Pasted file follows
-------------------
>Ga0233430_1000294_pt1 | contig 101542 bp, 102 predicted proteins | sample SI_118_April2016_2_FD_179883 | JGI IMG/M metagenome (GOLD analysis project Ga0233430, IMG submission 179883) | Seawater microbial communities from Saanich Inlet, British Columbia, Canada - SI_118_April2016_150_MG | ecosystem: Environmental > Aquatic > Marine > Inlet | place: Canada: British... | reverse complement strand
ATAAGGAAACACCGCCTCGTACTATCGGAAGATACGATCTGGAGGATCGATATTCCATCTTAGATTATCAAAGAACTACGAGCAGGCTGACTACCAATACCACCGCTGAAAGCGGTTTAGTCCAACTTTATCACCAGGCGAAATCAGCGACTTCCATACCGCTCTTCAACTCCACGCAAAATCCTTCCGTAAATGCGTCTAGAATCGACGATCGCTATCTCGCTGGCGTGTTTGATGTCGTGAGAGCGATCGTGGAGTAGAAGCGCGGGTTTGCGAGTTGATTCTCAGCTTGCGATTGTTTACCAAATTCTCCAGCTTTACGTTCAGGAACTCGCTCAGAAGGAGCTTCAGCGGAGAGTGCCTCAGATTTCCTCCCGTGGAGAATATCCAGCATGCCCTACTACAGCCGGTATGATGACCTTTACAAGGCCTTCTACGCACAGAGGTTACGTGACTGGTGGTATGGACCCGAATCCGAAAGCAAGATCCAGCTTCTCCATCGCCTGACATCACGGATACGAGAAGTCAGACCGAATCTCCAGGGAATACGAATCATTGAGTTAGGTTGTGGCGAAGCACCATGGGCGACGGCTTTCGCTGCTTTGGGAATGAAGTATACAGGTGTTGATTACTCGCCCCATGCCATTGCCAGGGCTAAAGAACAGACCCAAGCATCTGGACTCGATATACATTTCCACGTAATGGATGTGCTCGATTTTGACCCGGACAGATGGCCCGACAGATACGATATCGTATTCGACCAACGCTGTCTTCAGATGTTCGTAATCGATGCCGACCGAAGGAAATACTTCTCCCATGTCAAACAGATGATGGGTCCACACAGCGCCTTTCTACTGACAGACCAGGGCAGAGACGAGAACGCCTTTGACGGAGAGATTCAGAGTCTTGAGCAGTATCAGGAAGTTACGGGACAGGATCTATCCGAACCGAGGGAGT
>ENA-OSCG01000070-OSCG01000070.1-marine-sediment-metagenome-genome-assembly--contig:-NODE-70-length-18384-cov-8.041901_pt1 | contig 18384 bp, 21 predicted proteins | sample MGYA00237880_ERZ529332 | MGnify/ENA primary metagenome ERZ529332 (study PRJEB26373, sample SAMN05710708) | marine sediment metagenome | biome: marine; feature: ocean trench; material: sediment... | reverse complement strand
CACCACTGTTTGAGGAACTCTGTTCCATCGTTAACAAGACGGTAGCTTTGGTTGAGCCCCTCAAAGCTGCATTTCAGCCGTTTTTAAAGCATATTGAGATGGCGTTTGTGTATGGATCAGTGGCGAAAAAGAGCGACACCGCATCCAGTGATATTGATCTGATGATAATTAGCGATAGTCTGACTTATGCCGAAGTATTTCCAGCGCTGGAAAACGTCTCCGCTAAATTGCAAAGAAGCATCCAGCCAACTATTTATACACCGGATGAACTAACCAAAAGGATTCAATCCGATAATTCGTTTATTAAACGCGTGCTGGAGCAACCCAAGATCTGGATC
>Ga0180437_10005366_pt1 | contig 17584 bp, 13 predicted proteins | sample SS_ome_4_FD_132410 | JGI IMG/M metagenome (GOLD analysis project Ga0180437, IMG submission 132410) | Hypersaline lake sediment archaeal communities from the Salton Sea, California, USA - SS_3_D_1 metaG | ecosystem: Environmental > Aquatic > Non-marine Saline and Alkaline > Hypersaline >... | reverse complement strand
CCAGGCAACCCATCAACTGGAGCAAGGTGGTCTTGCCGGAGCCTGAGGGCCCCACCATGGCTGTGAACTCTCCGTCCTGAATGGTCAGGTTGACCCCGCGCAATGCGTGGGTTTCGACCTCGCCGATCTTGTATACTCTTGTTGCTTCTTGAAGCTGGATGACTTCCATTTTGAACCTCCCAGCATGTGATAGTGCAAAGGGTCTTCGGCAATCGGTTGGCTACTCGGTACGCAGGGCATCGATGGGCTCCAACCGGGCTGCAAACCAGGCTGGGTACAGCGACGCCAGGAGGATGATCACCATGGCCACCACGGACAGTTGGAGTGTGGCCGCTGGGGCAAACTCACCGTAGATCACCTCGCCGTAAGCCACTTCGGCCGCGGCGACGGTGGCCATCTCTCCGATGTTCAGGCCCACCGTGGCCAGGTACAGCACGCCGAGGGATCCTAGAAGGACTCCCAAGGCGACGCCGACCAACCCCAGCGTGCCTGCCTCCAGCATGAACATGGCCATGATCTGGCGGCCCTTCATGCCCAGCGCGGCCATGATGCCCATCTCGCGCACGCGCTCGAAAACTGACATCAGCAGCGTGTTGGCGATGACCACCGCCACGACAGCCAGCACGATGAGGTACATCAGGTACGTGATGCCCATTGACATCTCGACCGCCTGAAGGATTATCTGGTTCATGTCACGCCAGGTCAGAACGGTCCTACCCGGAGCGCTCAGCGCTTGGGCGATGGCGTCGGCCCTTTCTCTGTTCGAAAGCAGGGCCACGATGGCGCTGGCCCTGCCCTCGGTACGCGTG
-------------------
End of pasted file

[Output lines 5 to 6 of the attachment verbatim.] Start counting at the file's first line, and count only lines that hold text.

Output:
>Ga0180437_10005366_pt1 | contig 17584 bp, 13 predicted proteins | sample SS_ome_4_FD_132410 | JGI IMG/M metagenome (GOLD analysis project Ga0180437, IMG submission 132410) | Hypersaline lake sediment archaeal communities from the Salton Sea, California, USA - SS_3_D_1 metaG | ecosystem: Environmental > Aquatic > Non-marine Saline and Alkaline > Hypersaline >... | reverse complement strand
CCAGGCAACCCATCAACTGGAGCAAGGTGGTCTTGCCGGAGCCTGAGGGCCCCACCATGGCTGTGAACTCTCCGTCCTGAATGGTCAGGTTGACCCCGCGCAATGCGTGGGTTTCGACCTCGCCGATCTTGTATACTCTTGTTGCTTCTTGAAGCTGGATGACTTCCATTTTGAACCTCCCAGCATGTGATAGTGCAAAGGGTCTTCGGCAATCGGTTGGCTACTCGGTACGCAGGGCATCGATGGGCTCCAACCGGGCTGCAAACCAGGCTGGGTACAGCGACGCCAGGAGGATGATCACCATGGCCACCACGGACAGTTGGAGTGTGGCCGCTGGGGCAAACTCACCGTAGATCACCTCGCCGTAAGCCACTTCGGCCGCGGCGACGGTGGCCATCTCTCCGATGTTCAGGCCCACCGTGGCCAGGTACAGCACGCCGAGGGATCCTAGAAGGACTCCCAAGGCGACGCCGACCAACCCCAGCGTGCCTGCCTCCAGCATGAACATGGCCATGATCTGGCGGCCCTTCATGCCCAGCGCGGCCATGATGCCCATCTCGCGCACGCGCTCGAAAACTGACATCAGCAGCGTGTTGGCGATGACCACCGCCACGACAGCCAGCACGATGAGGTACATCAGGTACGTGATGCCCATTGACATCTCGACCGCCTGAAGGATTATCTGGTTCATGTCACGCCAGGTCAGAACGGTCCTACCCGGAGCGCTCAGCGCTTGGGCGATGGCGTCGGCCCTTTCTCTGTTCGAAAGCAGGGCCACGATGGCGCTGGCCCTGCCCTCGGTACGCGTG